According to the Eu External Energy Strategy, the EU commits itself to overcome the vulnerability due to fossil energy from Russia and to strive for clean, efficient, and affordable energy. In order to permanently disengage from Russian dependence, there is thus a pressing need for developing a new infrastructural network to support the green transition in the short term. And the Western Balkans are a key area for gas transportation. For example, the Trans-Atlantic Pipeline (TAP) is an existing pipeline going from Azerbaijan to Greece and through Albania to Italy.

Moreover, the energy connections serve the promotion of intra-regional cooperation as a second goal, which is another weak point standing in front of accession. For this scope the EU is insisting on the establishment of new dialogue canals and historical reconciliation, such as the project for the Ionian Adriatic Pipeline (IAP), a pipeline that would connect the Croatian gas transmitting system to the TAP, while including Montenegro and Albania too. The same scope applies to the electricity grids. Here the EU has been working on the Trans-Balkan Power Corridor, for linking the energy markets from Serbia, Montenegro, Bosnia, and Herzegovina, to Croatia, Hungary, Bulgaria, Romania, and Italy.

All of which improves reliability and stability at the advantage of citizens, together with the inclusion of renewable sources. Following the first attempts to establish a common structure and ensure uninterrupted supplies, back in 2005 with the “Energy Community”, this same international organization has included neighboring countries in the European energy market. And since 2019, the adhering states have started adopting the EU energy legislation in compliance with the Third Energy Package, harmonizing their policies and standards in the prospect of accession. However, the most remarkable feature is certainly the security target, which provides inevitable knock-on benefits for the region, through the aforementioned cross-border connections, and necessity to shape a mutual vision for addressing common challenges.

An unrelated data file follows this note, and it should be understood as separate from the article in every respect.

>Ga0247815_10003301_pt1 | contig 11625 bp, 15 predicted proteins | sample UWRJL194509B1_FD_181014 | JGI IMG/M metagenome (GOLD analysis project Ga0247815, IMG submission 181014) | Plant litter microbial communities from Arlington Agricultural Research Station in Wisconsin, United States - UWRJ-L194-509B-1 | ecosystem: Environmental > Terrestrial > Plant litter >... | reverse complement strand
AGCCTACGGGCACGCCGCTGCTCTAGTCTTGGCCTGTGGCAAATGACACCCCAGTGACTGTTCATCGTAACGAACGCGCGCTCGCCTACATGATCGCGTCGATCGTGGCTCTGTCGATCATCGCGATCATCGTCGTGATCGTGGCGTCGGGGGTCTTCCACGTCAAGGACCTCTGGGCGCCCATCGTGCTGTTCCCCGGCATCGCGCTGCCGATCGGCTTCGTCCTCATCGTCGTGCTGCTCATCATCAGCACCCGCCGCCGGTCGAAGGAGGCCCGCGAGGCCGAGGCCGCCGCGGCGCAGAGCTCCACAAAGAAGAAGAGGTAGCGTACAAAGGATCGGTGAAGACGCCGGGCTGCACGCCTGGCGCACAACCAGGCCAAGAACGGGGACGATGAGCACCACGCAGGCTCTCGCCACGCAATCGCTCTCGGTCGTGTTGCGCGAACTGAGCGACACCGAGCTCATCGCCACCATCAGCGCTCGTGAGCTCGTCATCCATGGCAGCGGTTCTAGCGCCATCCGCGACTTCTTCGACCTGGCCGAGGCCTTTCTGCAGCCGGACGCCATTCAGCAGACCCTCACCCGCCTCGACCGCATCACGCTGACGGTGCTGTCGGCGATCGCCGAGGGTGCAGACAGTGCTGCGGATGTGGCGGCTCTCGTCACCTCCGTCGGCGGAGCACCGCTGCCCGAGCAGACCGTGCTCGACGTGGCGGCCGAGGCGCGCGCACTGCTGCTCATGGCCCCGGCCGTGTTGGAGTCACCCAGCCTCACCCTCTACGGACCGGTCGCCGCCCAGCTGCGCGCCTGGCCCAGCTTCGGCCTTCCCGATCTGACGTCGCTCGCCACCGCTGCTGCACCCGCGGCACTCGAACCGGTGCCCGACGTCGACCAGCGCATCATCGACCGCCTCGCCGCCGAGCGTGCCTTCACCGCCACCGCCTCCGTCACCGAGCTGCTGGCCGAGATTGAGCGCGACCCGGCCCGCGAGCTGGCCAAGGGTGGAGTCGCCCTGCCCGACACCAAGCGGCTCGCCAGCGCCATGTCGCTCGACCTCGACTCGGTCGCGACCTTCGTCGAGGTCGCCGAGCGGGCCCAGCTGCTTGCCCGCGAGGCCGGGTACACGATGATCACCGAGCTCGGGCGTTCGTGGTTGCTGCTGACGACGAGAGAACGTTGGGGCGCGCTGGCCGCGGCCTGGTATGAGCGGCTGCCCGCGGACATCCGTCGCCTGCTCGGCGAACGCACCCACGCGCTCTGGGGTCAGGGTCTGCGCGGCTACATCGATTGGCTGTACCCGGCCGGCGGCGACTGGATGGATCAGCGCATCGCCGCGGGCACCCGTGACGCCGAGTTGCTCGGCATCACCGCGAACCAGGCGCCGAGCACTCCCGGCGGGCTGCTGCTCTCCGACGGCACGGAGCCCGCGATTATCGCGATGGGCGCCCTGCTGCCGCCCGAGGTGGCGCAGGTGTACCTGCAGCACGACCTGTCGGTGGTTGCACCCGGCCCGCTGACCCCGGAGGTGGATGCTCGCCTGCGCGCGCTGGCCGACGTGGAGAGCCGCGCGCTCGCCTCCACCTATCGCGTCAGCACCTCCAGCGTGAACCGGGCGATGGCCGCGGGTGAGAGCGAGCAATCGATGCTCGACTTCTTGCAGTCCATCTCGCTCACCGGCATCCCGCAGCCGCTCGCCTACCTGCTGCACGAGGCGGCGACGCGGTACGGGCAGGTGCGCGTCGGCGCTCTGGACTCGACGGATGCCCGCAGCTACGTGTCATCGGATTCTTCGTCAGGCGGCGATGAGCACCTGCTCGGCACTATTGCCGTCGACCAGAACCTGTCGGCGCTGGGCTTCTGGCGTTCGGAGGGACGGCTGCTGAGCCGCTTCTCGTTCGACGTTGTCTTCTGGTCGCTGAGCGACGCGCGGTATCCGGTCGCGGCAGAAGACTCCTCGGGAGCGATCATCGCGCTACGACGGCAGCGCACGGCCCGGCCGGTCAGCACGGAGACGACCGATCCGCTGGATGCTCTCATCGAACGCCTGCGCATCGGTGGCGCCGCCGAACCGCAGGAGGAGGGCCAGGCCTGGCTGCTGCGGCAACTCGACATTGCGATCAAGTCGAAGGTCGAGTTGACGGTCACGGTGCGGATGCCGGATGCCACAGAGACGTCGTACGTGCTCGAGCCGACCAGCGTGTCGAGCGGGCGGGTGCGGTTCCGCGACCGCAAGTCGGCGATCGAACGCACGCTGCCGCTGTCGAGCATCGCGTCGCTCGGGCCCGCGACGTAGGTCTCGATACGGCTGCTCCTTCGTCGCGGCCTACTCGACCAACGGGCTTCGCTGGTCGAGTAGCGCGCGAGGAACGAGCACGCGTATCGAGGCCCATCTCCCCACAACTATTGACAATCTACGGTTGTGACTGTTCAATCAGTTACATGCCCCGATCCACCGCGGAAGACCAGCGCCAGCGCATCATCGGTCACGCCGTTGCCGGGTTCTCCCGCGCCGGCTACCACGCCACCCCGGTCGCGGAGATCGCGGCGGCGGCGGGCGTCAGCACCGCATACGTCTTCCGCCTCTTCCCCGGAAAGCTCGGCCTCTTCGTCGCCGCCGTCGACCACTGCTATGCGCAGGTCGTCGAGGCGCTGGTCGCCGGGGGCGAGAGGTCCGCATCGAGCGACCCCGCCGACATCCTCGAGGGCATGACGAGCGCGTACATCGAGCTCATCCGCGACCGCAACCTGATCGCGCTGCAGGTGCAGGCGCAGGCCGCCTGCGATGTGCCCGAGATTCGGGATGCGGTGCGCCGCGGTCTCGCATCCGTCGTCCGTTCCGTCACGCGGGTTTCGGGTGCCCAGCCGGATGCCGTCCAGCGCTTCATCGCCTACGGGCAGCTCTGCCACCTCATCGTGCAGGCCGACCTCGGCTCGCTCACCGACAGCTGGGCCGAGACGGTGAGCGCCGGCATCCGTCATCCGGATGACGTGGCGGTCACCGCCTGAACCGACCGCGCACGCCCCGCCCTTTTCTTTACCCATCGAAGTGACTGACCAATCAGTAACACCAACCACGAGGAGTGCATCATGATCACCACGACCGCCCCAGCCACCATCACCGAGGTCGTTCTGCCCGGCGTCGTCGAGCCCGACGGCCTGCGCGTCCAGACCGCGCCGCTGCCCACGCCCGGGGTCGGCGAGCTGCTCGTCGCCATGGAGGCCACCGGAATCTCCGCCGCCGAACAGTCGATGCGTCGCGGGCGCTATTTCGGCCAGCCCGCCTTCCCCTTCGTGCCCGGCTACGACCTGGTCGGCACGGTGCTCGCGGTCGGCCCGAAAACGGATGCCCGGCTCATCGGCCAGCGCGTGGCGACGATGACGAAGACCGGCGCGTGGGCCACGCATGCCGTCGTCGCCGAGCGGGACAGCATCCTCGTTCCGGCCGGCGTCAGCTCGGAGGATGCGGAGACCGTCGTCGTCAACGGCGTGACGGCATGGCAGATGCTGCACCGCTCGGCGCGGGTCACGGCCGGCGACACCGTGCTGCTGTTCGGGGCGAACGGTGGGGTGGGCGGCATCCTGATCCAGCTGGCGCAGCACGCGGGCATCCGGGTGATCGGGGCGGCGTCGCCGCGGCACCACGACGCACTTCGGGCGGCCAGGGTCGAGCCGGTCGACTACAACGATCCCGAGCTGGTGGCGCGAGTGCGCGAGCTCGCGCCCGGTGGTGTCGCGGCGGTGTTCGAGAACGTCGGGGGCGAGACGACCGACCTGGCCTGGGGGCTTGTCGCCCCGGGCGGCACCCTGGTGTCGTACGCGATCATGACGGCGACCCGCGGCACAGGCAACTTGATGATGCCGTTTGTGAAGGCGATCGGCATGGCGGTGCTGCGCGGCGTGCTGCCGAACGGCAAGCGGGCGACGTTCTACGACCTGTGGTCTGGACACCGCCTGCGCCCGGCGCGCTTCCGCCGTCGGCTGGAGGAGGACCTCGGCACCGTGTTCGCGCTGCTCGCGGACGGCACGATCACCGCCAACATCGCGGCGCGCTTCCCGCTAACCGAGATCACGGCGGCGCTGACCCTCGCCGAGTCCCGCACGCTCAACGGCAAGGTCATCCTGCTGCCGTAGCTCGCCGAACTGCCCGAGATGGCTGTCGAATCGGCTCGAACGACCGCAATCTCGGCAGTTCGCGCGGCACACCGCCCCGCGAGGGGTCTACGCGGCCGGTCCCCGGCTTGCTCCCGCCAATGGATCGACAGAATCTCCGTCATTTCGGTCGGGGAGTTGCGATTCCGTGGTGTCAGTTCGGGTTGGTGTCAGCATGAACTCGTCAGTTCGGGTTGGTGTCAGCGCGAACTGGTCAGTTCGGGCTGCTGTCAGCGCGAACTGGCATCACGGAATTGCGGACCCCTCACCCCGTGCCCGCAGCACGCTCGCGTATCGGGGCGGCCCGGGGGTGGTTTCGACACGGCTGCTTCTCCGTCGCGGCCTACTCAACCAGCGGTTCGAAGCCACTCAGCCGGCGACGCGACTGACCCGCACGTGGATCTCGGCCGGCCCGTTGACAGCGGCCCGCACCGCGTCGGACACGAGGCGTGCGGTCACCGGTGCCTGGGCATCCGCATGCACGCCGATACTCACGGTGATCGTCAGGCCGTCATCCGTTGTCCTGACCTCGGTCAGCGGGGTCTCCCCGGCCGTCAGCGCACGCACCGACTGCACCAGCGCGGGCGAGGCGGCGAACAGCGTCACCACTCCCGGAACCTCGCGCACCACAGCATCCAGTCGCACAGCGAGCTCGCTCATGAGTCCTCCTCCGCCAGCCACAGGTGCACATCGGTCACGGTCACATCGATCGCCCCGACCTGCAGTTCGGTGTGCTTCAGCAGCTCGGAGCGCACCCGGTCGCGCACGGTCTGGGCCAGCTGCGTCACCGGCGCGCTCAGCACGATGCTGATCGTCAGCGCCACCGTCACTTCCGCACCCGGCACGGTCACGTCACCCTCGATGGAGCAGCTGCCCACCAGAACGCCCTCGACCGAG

The Western Balkans per se do not make large use of gas, so that the existing/future pipelines crossing these countries are more essential to the EU than to themselves. Therefore, Balkan élites shouldn’t invest all the money in the construction of new import or conversion infrastructures, but instead in a breakthrough in the European Union. How? Firstly, using European funds to develop stocking systems and green technologies in order to replace their old lignite power plants. Because abandoning coal and oil is at the core of the fifth cluster for integration, namely Climate, Energy, and Mobility. Secondly, it is necessary to strive for what the region has naturally to offer, e.g. hydropower and solar power, and to make the legislation for adopting such practices easier and more transparent. The case of the Pecka Visitor Centre in Bosnia, where local activists installed solar panels but couldn’t connect them to the power grid, is more common than one would think. Finally, media in the region play a significant role in shaping an informed narrative, and overall media freedom has improved in 2023 according to the Reporters without borders Index. However, disinformation still persists, and the EU credibility has been deeply shaken once again. It is necessary to find new tools to fight the state capture system, consisting in the subordination of the institutions to private interests and which leads to a biased decision-making. Certainly we can say that the entry of the Western Balkans is not competing with Ukraine, Moldova and Georgia, the question remains to be seen when negotiations will open for all these countries.

Further sources to be consulted

  • Enervis (2022) Powering the Future of the Western Balkans with Renewables. Study on behalf of Agora Energiewende.

  • Arolda Elbasani & Senada Šelo Šabić (2018) Rule of law, corruption and democratic accountability in the course of EU enlargement, Journal of European Public Policy, 25:9, 1317-1335, DOI: 10.1080/13501763.2017.1315162

  • Solveig Richter & Natasha Wunsch (2020) Money, power, glory: the linkages between EU conditionality and state capture in the Western Balkans, Journal of European Public Policy, 27:1, 41-62, DOI: 10.1080/13501763.2019.1578815